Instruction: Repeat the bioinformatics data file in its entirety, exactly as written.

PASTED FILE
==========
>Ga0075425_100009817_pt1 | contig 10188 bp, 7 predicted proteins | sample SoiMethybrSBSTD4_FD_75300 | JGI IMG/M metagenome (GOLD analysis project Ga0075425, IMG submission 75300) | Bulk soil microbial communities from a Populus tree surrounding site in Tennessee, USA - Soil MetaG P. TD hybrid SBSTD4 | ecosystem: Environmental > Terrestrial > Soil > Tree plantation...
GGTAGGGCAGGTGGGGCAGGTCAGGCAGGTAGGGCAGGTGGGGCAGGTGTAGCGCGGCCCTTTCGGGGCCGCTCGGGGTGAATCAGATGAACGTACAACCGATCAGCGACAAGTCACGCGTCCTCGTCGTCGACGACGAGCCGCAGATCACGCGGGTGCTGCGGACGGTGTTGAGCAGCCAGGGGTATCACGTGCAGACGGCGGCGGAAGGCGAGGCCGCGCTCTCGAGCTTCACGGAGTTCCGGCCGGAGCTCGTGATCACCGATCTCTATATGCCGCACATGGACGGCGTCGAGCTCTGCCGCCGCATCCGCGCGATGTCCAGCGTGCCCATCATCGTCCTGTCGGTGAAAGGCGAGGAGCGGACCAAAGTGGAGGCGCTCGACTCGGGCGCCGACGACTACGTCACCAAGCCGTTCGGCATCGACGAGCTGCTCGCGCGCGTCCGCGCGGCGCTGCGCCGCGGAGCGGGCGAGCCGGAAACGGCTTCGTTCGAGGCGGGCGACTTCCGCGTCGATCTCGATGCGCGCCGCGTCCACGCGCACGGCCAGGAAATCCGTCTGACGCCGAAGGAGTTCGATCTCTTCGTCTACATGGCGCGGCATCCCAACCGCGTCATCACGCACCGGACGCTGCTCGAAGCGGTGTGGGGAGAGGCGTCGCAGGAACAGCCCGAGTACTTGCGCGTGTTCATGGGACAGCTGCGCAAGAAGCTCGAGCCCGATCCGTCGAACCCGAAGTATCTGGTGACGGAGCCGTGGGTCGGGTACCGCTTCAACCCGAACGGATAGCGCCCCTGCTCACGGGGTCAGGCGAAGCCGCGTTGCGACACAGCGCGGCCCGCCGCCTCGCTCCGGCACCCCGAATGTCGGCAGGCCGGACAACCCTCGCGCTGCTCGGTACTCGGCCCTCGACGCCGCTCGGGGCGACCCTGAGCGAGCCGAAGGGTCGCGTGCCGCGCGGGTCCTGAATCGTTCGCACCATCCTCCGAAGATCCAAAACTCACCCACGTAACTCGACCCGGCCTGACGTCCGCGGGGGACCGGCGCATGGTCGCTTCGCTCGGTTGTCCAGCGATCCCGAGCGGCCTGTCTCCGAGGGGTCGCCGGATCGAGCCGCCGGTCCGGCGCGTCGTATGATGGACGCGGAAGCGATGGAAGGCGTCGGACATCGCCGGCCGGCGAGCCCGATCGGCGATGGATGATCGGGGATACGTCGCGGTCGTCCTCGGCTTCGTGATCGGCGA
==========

>Ga0075425_100009817_pt1 | contig 10188 bp, 7 predicted proteins | sample SoiMethybrSBSTD4_FD_75300 | JGI IMG/M metagenome (GOLD analysis project Ga0075425, IMG submission 75300) | Bulk soil microbial communities from a Populus tree surrounding site in Tennessee, USA - Soil MetaG P. TD hybrid SBSTD4 | ecosystem: Environmental > Terrestrial > Soil > Tree plantation...
GGTAGGGCAGGTGGGGCAGGTCAGGCAGGTAGGGCAGGTGGGGCAGGTGTAGCGCGGCCCTTTCGGGGCCGCTCGGGGTGAATCAGATGAACGTACAACCGATCAGCGACAAGTCACGCGTCCTCGTCGTCGACGACGAGCCGCAGATCACGCGGGTGCTGCGGACGGTGTTGAGCAGCCAGGGGTATCACGTGCAGACGGCGGCGGAAGGCGAGGCCGCGCTCTCGAGCTTCACGGAGTTCCGGCCGGAGCTCGTGATCACCGATCTCTATATGCCGCACATGGACGGCGTCGAGCTCTGCCGCCGCATCCGCGCGATGTCCAGCGTGCCCATCATCGTCCTGTCGGTGAAAGGCGAGGAGCGGACCAAAGTGGAGGCGCTCGACTCGGGCGCCGACGACTACGTCACCAAGCCGTTCGGCATCGACGAGCTGCTCGCGCGCGTCCGCGCGGCGCTGCGCCGCGGAGCGGGCGAGCCGGAAACGGCTTCGTTCGAGGCGGGCGACTTCCGCGTCGATCTCGATGCGCGCCGCGTCCACGCGCACGGCCAGGAAATCCGTCTGACGCCGAAGGAGTTCGATCTCTTCGTCTACATGGCGCGGCATCCCAACCGCGTCATCACGCACCGGACGCTGCTCGAAGCGGTGTGGGGAGAGGCGTCGCAGGAACAGCCCGAGTACTTGCGCGTGTTCATGGGACAGCTGCGCAAGAAGCTCGAGCCCGATCCGTCGAACCCGAAGTATCTGGTGACGGAGCCGTGGGTCGGGTACCGCTTCAACCCGAACGGATAGCGCCCCTGCTCACGGGGTCAGGCGAAGCCGCGTTGCGACACAGCGCGGCCCGCCGCCTCGCTCCGGCACCCCGAATGTCGGCAGGCCGGACAACCCTCGCGCTGCTCGGTACTCGGCCCTCGACGCCGCTCGGGGCGACCCTGAGCGAGCCGAAGGGTCGCGTGCCGCGCGGGTCCTGAATCGTTCGCACCATCCTCCGAAGATCCAAAACTCACCCACGTAACTCGACCCGGCCTGACGTCCGCGGGGGACCGGCGCATGGTCGCTTCGCTCGGTTGTCCAGCGATCCCGAGCGGCCTGTCTCCGAGGGGTCGCCGGATCGAGCCGCCGGTCCGGCGCGTCGTATGATGGACGCGGAAGCGATGGAAGGCGTCGGACATCGCCGGCCGGCGAGCCCGATCGGCGATGGATGATCGGGGATACGTCGCGGTCGTCCTCGGCTTCGTGATCGGCGA